This rehabilitative policy was the theme of a recent NHK special about child abuse. Several mothers who admitted to abusing their children discussed their situations in a studio setting. Some were from broken homes, others were not. Some were single, some were married. In all cases, there was a certain degree of financial stress and little or no help from male partners. But the most significant commonality was a profound feeling of loneliness brought on by their perceived failure as mothers. These women knew that what they were doing was bad, and in the accompanying dramatization, a distillation of many women’s stories, the mother who was portrayed contemplated suicide.
In the end, rehabilitation hinged on communication. Mothers were encouraged to reach out to friends and family, but mainly to the authorities; and people who suspected neighbors of abuse were told to speak up as well.
Such a prescription will help a lot of mothers (maybe fathers, too, but they weren’t the target audience), but it takes for granted the notion that these women understand that what they are doing is wrong and want help. In that regard it doesn’t sound as if it would have saved Masaki Hattori, or, for that matter the 16-year-old Hokkaido girl who is now in a juvenile detention center being weaned off methamphetamine administered to her by her mother and her mother’s boyfriend.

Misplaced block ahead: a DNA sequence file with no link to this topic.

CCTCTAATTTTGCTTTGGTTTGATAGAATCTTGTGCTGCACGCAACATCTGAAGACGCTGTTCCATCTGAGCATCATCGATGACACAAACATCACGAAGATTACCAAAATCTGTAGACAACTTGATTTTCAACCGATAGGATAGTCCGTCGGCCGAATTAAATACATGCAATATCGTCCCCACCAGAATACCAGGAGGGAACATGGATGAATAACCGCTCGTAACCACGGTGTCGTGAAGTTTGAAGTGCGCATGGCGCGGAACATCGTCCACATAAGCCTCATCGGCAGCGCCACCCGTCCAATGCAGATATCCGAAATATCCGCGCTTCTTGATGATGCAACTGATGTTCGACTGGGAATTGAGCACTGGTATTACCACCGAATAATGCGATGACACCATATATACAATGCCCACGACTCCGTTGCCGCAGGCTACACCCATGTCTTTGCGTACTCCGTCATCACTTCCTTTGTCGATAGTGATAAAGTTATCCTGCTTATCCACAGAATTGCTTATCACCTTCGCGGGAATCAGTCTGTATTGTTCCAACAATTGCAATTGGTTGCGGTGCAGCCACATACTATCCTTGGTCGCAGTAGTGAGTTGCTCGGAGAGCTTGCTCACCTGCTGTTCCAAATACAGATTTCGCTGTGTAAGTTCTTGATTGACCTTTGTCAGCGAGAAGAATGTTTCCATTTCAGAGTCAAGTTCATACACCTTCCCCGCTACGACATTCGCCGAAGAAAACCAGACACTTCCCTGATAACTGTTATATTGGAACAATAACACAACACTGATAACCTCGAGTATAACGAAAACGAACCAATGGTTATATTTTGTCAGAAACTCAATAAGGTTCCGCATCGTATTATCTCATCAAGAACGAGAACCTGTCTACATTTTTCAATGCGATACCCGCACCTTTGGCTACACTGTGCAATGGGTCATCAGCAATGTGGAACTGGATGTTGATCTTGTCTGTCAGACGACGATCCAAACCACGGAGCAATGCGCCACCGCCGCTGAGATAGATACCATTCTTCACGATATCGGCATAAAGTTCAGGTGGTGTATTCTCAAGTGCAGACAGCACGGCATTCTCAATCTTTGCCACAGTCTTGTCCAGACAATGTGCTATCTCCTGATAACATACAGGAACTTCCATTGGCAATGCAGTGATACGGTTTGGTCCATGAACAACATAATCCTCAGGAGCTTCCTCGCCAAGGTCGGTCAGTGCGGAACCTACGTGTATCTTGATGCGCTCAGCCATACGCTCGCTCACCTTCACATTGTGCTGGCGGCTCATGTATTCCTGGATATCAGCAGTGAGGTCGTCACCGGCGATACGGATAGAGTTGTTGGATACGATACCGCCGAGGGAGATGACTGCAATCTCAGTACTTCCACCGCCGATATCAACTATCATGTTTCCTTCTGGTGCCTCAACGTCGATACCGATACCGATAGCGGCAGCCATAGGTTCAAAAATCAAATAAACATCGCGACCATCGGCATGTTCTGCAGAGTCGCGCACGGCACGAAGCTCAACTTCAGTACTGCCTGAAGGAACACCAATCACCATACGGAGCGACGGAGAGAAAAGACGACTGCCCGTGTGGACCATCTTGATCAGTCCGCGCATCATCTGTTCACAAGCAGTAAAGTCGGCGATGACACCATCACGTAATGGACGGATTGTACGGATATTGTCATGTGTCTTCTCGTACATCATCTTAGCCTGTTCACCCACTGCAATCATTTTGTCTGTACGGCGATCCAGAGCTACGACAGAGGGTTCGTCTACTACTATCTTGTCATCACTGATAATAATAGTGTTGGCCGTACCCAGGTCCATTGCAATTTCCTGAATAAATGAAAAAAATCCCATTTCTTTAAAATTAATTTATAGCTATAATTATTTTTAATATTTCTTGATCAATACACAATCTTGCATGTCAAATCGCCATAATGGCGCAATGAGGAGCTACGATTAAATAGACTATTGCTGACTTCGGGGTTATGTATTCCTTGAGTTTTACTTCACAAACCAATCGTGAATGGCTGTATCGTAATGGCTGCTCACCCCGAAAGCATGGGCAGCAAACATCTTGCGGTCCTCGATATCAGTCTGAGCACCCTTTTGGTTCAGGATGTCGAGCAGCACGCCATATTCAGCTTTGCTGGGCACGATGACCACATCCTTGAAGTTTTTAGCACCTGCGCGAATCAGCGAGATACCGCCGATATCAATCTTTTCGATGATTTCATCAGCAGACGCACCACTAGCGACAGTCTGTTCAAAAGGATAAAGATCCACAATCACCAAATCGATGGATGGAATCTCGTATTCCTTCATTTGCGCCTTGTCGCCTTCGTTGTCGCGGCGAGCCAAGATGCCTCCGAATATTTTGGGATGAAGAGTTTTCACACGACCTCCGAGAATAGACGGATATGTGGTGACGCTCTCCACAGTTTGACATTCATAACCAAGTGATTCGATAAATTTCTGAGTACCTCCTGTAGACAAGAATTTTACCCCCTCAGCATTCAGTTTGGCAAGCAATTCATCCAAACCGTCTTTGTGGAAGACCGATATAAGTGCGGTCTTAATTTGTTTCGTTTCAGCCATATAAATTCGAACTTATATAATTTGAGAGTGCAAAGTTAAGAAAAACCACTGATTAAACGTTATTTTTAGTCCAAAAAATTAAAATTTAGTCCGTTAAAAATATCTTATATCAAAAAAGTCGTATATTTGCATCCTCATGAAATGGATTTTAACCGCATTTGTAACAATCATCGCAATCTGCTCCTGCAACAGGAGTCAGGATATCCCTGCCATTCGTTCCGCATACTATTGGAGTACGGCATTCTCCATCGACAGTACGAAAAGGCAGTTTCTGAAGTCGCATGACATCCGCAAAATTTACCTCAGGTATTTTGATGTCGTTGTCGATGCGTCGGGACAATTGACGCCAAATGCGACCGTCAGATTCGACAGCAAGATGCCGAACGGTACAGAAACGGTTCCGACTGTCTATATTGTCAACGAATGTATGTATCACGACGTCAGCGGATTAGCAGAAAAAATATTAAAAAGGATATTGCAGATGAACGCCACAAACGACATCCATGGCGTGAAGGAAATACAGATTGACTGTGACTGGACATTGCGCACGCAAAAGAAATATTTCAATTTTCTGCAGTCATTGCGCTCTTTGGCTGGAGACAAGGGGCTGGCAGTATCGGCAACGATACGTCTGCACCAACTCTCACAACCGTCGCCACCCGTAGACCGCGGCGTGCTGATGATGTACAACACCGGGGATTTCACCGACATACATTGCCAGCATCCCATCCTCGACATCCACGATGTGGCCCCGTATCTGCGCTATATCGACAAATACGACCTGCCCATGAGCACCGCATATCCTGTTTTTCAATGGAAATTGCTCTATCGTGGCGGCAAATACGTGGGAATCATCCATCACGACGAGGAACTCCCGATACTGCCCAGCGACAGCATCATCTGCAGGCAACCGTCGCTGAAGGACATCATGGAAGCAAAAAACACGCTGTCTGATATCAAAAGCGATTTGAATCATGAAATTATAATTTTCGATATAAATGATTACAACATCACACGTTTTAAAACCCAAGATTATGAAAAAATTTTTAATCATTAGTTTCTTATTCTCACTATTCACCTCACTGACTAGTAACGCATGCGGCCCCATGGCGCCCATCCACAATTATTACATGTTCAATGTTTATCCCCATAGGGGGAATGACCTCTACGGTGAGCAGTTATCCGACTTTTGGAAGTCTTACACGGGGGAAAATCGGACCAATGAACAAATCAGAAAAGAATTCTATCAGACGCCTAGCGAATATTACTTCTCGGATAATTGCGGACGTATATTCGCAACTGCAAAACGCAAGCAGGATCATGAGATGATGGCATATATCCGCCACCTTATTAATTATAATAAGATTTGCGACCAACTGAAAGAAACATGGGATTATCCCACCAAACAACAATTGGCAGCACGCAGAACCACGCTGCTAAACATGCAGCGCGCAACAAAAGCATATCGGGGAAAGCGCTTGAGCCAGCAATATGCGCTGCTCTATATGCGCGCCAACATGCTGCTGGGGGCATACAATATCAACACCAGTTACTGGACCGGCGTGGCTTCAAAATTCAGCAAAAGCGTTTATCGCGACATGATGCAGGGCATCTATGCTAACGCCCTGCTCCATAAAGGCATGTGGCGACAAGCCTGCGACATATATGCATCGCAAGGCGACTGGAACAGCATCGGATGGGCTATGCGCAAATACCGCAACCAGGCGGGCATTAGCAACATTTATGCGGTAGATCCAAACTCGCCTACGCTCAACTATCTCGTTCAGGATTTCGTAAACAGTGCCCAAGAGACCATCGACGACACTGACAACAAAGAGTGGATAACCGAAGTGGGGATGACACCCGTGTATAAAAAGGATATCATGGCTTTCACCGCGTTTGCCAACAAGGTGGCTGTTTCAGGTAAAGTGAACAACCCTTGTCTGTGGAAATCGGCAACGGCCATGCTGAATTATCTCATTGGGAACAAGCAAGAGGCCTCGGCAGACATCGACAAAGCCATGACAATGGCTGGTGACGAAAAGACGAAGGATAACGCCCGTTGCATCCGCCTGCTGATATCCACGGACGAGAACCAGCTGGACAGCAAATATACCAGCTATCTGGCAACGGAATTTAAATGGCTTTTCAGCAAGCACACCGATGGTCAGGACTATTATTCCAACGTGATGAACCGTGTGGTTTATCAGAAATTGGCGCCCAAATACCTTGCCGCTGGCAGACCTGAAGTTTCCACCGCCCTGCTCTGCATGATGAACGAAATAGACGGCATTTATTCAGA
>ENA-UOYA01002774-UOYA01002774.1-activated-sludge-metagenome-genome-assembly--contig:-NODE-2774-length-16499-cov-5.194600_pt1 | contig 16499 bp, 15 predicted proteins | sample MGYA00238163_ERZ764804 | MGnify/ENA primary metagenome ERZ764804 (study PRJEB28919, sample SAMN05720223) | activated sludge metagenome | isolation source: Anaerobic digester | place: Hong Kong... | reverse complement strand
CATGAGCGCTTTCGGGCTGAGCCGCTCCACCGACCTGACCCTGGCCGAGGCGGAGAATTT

This case has received a great deal of media attention because of the squalid details — mother forced daughter into prostitution to pay for her own drug habit, mother’s boyfriend was probably sexually involved with daughter — and as with the Hattori case, the authorities in this one, who knew about the girl’s circumstances since 2008, continued to leave her in the hands of two people who were probably abusing her. When asked how that could happen, the local child welfare office said it had no provisions for determining “sexual abuse,” only “abuse.” In the meantime, the girl had reportedly given the police statements indicating she was being abused but the police never passed this intelligence on to the child welfare office. Even in this exceptional case the authorities were reluctant to intervene.